More successful as a novel is Amin Maalouf’s Leo Africanus, originally in French, which tells of the 15th and 16th century journeys of al-Hasan ibn Muhammad al-Wazzan al-Fasi, the titular hero. The first section is set in Granada, where Leo is born and spends his early life, and has a vibrant Arabian Nights tonality, with picaresque characters and tales from a lost homeland. In “this palace of the Alhambra, glory of glories and marvel of marvels”, the penultimate Sultan presides over extravagant parades and hedonistic parties, willfully ignorant of the storm to come.

A view of the Alhambra from Granada's Paseo del Padre Manjón
In these and other such works, the Alhambra is emblematic of bygone brilliance, a place whose epitaph wasn’t composed in words but in the form of a sigh heaved by Boabdil, the last Sultan, at his last sight of it. In making use of a vanished Moorish past in The Moor’s Last Sigh, Salman Rushdie has something more ambitious in mind: a conflation of Granada with Bombay-turned-Mumbai: “Just as the fanatical ‘Catholic Kings’ had besieged Granada and awaited the Alhambra’s fall, so now barbarism was standing at our gates. O Bombay! Prima in Indis! Gateway to India! Star of the East with her face to the West! Like Granada…you were the glory of your time. But a darker time came upon you, and just as Boabdil, the last Nasrid Sultan, was too weak to defend his great treasure, so we, too, were proved wanting.”

The narrator, Moraoes Zogoiby, claiming descent from Boabdil, visits Spain only in the final section, when he is incarcerated in a bizarre replica called “little Alhambra”. The theme, however, is prevalent from the start, not least in the form of the paintings of his mother, the redoubtable Aurora Zogoiby. One of them is termed “a Bombay remix of the last of the Nasrids”, not a bad description of the novel itself.

Europe’s own red fort, then, still tantalizes. It’s a monument to past possibilities, a testament, in Rushdie’s words again, “to our need for flowing together, for putting an end to frontiers”. Now that’s worth restoring.

Sunday, November 18, 2012

When Fiction Is In Fashion

Today's Sunday Guardian column

With much fanfare, Banana Republic recently launched a clothing line inspired by Tolstoy's Anna Karenina, with coats, capes and jackets in lace, faux fur and sparkle. They’re not suitable for wearing at train stations, one supposes.

While this is clearly tied to the recent movie version of the classic, here are some copyright-free suggestions on how other heroines can inspire fashion, too.  If you’ve read it, flaunt it.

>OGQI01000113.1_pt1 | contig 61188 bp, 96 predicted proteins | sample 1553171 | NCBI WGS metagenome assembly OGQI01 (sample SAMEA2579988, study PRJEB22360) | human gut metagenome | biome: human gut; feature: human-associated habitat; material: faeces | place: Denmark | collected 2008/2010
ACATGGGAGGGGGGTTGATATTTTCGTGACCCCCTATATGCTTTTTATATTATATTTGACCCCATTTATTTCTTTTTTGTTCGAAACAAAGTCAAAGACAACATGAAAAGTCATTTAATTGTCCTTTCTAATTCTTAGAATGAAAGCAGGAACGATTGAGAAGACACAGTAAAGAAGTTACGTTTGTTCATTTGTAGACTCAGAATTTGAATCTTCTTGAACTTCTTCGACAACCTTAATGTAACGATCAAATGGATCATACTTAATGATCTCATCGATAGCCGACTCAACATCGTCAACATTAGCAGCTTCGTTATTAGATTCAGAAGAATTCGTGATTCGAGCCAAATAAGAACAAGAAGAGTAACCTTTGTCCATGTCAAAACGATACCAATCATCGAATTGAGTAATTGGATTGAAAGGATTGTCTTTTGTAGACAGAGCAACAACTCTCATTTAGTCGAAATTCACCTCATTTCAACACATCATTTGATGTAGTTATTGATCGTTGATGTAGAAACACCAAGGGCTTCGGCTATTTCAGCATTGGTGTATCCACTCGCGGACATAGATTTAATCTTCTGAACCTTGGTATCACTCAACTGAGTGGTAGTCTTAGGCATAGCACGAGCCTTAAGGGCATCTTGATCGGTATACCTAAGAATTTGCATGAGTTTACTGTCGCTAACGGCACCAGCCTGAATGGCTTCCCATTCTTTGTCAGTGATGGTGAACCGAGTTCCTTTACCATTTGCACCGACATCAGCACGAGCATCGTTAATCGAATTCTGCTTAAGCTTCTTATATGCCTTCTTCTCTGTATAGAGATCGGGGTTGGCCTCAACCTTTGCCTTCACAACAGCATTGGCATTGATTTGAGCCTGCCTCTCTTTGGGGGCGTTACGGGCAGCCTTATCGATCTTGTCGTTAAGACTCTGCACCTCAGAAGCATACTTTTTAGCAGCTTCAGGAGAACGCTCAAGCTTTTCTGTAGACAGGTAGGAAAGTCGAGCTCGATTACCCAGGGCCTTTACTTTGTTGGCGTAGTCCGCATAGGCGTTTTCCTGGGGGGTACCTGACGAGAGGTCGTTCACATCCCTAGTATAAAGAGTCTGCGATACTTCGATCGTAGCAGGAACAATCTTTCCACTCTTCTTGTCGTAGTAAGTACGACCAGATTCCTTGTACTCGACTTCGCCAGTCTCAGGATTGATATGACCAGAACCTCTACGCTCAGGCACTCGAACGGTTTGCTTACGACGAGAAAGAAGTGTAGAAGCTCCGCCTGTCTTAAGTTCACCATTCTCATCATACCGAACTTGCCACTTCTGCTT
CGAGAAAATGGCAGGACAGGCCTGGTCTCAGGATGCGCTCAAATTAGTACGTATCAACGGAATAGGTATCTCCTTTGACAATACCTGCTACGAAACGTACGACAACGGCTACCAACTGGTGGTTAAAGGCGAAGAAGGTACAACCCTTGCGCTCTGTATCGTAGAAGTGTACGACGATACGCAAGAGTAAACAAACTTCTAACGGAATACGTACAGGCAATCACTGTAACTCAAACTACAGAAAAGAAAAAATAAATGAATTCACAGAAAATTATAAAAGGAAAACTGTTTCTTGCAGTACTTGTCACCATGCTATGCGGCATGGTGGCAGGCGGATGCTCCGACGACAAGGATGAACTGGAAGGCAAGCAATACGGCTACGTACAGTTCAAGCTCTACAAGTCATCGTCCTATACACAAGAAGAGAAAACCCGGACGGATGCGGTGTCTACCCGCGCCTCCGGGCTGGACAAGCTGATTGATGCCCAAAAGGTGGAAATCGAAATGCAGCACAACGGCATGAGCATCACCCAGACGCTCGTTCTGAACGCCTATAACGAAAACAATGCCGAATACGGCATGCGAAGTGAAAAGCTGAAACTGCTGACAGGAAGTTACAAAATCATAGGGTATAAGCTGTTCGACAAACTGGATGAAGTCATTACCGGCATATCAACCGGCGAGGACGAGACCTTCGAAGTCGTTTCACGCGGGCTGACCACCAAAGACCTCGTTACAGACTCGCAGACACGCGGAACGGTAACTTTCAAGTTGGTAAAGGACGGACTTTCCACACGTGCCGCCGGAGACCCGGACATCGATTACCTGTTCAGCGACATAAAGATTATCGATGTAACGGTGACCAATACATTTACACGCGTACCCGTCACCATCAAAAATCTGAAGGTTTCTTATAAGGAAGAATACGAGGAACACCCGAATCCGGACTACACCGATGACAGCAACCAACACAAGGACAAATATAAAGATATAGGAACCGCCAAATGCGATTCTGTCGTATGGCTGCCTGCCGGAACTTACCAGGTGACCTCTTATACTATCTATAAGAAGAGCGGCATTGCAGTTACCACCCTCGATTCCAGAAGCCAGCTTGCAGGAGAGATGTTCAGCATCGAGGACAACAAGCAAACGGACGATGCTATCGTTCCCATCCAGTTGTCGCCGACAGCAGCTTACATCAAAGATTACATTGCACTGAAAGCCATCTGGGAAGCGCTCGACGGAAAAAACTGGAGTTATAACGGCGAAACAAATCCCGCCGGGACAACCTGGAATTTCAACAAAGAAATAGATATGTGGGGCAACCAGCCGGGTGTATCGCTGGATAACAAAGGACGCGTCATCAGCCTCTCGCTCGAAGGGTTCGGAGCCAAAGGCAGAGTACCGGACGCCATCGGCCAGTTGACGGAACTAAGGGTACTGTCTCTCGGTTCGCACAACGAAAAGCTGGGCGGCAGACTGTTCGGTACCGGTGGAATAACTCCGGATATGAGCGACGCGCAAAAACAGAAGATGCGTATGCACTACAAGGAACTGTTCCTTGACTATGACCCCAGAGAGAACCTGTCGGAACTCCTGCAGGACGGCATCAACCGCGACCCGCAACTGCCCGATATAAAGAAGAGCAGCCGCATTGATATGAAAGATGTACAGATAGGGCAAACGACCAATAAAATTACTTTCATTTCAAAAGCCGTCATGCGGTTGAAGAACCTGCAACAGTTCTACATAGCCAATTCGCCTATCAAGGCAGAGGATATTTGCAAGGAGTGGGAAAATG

The Lady Chatterley Collection. Get ready to shock with this daring re-interpretation of early 20th century English country house style. Featuring a range of ban-worthy tops and now-you-see-them-now-you-don’t skirts that are as easy to take off as they are to put on. Switch off that episode of Downton Abbey and get ready to hunt game.

Molly Bloom Bloomers. A long-overdue update of a perennial sleepwear classic, perfect for day-dreaming naughtily in bed all summer long. Think of it as an invitation to lounge to your heart’s content in cool shades of Irish green. One look and you’ll go yes I will yes.

Jane Eyre Enchantments. For the woman who’s fire within and ice without, a collection of scarves and gloves that’s been rescued from the attic and re-designed for a new era. Crafted for rides in the country as well as travels in the city, keeping you stylish for years. Reader, you’ll wear them.

Helen of Troy Trainers. Girl, you've got to be ready for anything. Today, you're a queen, tomorrow your heart may be kept hostage. Make sure you face every challenge with these sleek trainers, available in hues of the wine-dark sea. Don’t be like that haughty Achilles and leave heels unprotected. Every pair is guaranteed to keep your feet dry on long ocean voyages. (Guarantee will be rendered null and void if the wearer approaches horses of any description.)

Juliet Jumpsuits. Why let your teenage years fly by without making sure you look your best? These jumpsuits are made from a special Lycra blend, rendering them stretchable and thus ideal for leaping from balconies. Because there are times when we all need to get away from intruding nursemaids. Pair them with our platinum-plated accessories and you can be the belle of the ball. Make sure that from yonder window, the only thing that breaks is light, not your heart.